Easy money and rotten eggs

Another hot and slow day as we are inching towards Ramadan. Kabul is blanketed by a stupefying heat. Food is spoiling easily, even a hardboiled egg I had on my desk for a day had gone bad. And so, not surprisingly, people get sick, either from food gone bad producing sometimes fever sometimes persistent stomach rumblings or rashes and breathing problems from the stifling and polluted air. Aside from some minor rumblings (I took one bite and swallowed it before realizing that the egg should not be eaten) and very low energy I am doing OK.

I was invited for lunch by the midwives and their allies in the house of the (midwives association’s) president. It is near our house, on a quiet lane off the busy main shopping street, right past the Mann Continental Restaurant which features the McDonald arches. They do serve burgers and Afghan kids apparently love going there as much as kids around the world love going to McD.

From the windows of the second floor salon, the place to receive visitors, covered in traditional Afghan style with carpets, think mattresses and pillows, I could look into neighboring compounds, all hidden from the street by high walls, and imagined myself in a rural area. I could have stood there for a long time, observing, eavesdropping on ordinary lower and middle class Afghan lives I have so very little contact with.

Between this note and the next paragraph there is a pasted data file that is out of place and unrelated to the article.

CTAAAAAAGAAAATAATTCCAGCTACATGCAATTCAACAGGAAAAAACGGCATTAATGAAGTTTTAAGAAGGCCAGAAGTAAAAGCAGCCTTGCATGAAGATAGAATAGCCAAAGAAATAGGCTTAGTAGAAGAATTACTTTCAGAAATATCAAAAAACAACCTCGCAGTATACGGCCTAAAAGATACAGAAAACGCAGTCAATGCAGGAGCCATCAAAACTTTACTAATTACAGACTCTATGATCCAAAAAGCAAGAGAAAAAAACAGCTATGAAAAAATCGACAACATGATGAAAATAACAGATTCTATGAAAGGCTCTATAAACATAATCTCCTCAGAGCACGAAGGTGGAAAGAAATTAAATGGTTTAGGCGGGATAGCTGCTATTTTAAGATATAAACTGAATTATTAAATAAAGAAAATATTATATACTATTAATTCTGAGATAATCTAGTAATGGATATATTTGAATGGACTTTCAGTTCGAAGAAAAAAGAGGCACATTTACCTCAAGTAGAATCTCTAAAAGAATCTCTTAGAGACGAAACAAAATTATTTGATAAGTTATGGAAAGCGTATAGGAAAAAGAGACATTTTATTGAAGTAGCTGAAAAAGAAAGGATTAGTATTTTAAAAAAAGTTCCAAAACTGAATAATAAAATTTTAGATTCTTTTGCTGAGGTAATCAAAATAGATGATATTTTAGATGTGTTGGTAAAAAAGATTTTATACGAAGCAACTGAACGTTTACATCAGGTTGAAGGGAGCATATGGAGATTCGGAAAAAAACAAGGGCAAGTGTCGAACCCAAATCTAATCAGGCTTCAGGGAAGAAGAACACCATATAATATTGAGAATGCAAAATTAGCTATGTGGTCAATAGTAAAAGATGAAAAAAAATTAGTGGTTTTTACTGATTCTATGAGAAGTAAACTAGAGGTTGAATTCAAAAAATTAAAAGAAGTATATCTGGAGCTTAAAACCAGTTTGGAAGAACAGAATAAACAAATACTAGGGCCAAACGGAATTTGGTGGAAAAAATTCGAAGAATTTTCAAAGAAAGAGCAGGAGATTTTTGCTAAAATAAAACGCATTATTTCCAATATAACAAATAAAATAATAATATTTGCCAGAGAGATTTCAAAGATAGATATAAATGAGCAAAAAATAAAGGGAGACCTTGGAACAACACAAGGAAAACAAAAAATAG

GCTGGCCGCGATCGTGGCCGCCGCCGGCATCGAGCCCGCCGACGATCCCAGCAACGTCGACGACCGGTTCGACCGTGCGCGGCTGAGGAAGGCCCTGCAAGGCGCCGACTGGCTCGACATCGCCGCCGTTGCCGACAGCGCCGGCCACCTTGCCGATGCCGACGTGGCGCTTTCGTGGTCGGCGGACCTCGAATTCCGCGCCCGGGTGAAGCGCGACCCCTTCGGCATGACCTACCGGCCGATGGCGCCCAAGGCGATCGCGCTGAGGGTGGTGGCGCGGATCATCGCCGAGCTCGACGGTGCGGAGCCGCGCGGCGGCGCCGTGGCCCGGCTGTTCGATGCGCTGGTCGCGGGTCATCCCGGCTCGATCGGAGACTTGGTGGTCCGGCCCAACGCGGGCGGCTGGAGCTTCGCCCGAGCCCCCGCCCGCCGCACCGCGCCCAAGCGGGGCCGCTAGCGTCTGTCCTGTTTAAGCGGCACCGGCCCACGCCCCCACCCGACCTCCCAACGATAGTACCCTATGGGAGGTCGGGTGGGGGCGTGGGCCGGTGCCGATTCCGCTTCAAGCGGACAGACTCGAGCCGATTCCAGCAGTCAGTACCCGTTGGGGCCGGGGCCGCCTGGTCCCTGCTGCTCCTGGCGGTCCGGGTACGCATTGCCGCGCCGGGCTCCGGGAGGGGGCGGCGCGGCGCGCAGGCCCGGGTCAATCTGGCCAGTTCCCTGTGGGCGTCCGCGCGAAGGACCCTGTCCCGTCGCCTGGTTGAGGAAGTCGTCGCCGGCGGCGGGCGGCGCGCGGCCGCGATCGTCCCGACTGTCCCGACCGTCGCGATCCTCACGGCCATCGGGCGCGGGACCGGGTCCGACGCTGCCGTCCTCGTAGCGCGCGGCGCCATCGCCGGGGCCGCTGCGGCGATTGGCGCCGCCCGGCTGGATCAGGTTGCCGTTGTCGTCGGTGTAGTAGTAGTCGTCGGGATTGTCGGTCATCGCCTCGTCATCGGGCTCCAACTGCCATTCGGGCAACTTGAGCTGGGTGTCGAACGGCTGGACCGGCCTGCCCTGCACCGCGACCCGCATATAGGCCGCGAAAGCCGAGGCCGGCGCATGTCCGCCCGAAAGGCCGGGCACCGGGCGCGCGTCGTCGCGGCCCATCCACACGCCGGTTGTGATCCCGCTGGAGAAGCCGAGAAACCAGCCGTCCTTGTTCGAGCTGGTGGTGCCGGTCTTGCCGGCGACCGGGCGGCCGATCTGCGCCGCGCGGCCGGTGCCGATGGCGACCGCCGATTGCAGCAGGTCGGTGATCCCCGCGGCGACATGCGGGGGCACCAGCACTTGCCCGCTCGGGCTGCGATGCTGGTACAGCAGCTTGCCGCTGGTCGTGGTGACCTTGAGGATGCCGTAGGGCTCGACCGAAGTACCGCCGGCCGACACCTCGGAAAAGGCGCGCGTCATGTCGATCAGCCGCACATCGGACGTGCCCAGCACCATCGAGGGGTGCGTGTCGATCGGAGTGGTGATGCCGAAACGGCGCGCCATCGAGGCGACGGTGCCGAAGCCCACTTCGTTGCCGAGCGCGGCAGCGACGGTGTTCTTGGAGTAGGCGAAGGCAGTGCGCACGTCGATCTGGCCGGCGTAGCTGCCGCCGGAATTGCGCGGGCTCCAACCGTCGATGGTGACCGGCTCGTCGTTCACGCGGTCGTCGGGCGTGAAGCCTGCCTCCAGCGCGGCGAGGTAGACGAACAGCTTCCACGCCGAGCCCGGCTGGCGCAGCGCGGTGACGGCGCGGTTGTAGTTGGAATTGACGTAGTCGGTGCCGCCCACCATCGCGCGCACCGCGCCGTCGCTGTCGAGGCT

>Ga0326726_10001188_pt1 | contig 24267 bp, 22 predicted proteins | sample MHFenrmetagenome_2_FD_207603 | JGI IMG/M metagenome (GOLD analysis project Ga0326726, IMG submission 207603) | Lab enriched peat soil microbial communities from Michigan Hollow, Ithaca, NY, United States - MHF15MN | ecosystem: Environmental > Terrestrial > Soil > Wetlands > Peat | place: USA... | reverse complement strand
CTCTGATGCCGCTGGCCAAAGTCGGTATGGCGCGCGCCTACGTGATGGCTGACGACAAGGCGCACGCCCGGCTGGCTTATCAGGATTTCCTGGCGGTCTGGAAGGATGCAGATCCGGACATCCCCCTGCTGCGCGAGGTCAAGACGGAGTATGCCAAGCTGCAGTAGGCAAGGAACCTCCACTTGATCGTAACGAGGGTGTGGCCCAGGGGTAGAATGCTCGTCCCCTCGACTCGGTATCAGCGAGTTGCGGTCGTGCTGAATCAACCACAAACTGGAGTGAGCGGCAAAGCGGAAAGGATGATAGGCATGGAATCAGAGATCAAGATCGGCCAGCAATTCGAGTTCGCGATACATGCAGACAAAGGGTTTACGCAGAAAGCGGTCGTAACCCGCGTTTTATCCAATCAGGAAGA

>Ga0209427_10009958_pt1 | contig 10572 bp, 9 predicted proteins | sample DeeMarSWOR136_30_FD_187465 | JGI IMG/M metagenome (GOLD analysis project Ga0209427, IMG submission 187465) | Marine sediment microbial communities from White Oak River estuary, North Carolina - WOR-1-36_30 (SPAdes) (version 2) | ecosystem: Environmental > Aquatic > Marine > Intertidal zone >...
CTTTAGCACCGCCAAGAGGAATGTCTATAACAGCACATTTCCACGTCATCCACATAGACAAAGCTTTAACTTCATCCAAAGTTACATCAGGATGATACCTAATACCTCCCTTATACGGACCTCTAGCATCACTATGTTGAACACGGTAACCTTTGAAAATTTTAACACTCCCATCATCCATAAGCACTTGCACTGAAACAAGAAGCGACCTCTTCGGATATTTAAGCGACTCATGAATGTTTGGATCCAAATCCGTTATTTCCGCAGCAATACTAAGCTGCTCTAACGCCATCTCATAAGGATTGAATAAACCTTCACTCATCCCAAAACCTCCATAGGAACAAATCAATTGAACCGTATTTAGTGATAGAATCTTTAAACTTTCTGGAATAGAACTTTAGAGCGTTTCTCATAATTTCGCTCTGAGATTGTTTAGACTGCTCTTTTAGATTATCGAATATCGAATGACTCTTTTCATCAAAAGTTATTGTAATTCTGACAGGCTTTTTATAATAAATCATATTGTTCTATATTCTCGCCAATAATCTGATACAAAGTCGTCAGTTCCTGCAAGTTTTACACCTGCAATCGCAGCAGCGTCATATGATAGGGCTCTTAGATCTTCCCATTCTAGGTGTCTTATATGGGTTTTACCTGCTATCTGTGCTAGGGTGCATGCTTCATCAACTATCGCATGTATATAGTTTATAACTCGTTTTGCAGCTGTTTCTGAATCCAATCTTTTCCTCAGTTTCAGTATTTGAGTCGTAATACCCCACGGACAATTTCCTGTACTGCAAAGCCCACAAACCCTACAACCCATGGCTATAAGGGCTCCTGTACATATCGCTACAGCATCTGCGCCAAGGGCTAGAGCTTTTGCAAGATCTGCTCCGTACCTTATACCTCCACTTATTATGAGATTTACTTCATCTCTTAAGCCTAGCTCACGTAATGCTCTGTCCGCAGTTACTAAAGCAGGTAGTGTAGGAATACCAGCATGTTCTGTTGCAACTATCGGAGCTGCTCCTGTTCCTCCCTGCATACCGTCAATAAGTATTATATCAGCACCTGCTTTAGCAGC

While mom and sister were busy downstairs turning raw materials into a copious and delicious meal, we sat upstairs, eight women in total. I listened to countless tales of corruption, fraud and sexual abuse perpetrated by people, some I knew and had worked with and some I don’t ever want to know, who are all protected at the highest levels of this country’s government.

I heard about the battles to get rid of these folks. Most of these attempts have been unsuccessful and the solution in some cases has been to get rid of oneself by quitting jobs or worse, leaving the country. It was all very discouraging and it made me regret even having had contact with some of those folks and believing the things they told me (about how good and committed they were). I now know they had dollar signs in their eyes and smelled greenbacks when seeing me, a foreigner who could get them a piece of the money pie. My sisters tell their stories with laughter even though I know they hurt deeply inside. But what else can you do if this is your home?

One clever tale was about a man, since found out for many fraudulent actions yet also still in his job, who proposed to open a ‘chance account.’ Later, in the office I asked my colleagues to explain what that was. It was, I learned, a gimmick started by Kabul Bank (now of ill repute) and followed later by others, where one could open a special account that was like a lottery. For every 100 dollar in your account you got one ticket. (Presumably) random drawings paid out to the winning numbers. Prizes would go as high as several million dollars. People could tell me about lucky winners they knew. Of course now we know that this money was ill gotten money after all and the scheme has been abandoned since.

This clever man suggested that the money for a project be put in a chance account so that, if there were any prizes, these could be pocketed. Of course, compared to the Kabul bank fraud this is all petty corruption – but we know that petty can easily slide into serious. I am afraid that the abundance of easy money took many down that path. It also makes me have even more respect for the honest people in this country.

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